Is it wrong to refer to Jack Daniel's as a bourbon?

I recall a silly argument I had with someone one time in a bar. He wanted a bourbon and coke and got a Jack and coke and I thought this was wrong. By reading the Jack Daniel’s wiki it seems although it can be classed as a bourbon, it isn’t by its manufacturer. I had ignorantly thought that because it was manufactured in Tennessee and not Kentucky it couldn’t be a bourbon.

Got it in one.

Bourbon can be made anywhere. If you want to call it Kentucky Bourbon it has to be from there, but there are plenty of bourbons made elsewhere. The differentiator between bourbon and Tennesee whiskey is that JD has a charcoal filtration step before aging.

See here:

Yes, yes it is. If you filter it, it isn’t bourbon.

From what I understand, a Bourbon whiskey is a whiskey from at least 51% corn, distilled to no more than 160 proof, aged in new, charred oak barrels, and bottled at no less than 80 proof (40% alcohol).

I’m pretty sure that Jack Daniels meets those criteria, so it could be called Bourbon, and is probably legally regulated as such. Wikipedia even says that the definition of Tennessee Whiskey is a Bourbon whiskey distilled in Kentucky. The filtration is legally optional, although since Dickel and Jack Daniels both do it, I’d say it’s part of the character of a Tennessee whiskey.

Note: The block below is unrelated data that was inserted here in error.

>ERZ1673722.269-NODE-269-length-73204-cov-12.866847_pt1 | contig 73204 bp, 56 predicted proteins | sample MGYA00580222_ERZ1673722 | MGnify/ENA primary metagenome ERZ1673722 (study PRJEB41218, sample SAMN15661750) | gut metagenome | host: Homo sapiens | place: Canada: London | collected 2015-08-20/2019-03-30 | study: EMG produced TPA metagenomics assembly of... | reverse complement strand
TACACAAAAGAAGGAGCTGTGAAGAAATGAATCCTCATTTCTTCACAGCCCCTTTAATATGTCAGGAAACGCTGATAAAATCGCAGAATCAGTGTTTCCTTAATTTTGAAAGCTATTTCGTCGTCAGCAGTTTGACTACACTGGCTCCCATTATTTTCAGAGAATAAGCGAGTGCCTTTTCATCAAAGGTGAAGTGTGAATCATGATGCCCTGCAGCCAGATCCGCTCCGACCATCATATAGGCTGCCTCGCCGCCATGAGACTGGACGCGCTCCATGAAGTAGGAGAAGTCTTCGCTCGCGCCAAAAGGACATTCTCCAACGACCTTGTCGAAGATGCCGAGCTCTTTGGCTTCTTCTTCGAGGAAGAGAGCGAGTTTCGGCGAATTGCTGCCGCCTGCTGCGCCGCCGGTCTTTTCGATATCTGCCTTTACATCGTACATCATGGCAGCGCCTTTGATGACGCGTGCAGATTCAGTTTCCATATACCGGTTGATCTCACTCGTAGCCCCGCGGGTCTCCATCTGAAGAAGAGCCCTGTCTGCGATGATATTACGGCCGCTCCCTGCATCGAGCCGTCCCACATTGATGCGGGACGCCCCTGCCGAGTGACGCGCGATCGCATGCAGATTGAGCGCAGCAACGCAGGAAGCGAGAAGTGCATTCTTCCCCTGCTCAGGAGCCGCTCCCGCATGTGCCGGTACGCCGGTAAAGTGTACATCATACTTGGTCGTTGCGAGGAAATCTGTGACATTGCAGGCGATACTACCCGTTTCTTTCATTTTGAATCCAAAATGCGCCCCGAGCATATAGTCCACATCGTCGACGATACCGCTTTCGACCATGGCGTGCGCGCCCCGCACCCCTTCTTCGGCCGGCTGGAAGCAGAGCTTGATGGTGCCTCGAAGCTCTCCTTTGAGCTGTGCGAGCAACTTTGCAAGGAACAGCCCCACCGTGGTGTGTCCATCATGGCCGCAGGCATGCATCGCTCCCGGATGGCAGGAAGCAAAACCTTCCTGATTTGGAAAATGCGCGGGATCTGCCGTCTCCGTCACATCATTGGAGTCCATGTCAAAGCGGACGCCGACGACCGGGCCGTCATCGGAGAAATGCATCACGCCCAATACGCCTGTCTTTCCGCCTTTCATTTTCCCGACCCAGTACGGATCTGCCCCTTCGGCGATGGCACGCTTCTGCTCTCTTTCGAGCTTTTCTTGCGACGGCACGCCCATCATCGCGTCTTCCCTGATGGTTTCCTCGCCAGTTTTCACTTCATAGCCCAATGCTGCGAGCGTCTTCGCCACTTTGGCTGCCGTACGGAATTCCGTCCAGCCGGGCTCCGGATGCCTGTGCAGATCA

IIRC, the “new” part of the charred barrels is significant. The company that owns JD also owns Woodford Reserve, and I believe the barrels from Woodford Reserve are reused for barreling Jack Daniels. (This is from my fuzzy memory of touring the WR distillery several years ago).

Bwuh?

Er… “distilled in Tennessee.” I was reading two different articles at the same time and got my states mixed up.
Oh, and the “new” part is absolutely essential to make Tennessee whiskey, since it’s a sort of bourbon. By law, they have to use new charred oak barrels for bourbon.

http://www.ttb.gov/spirits/bam/chapter4.pdf

There are kinds that don’t require it, but they’re usually the cheaper sorts. Most of the used barrels are shipped to Scotland or the Caribbean for Scotch and Rum production.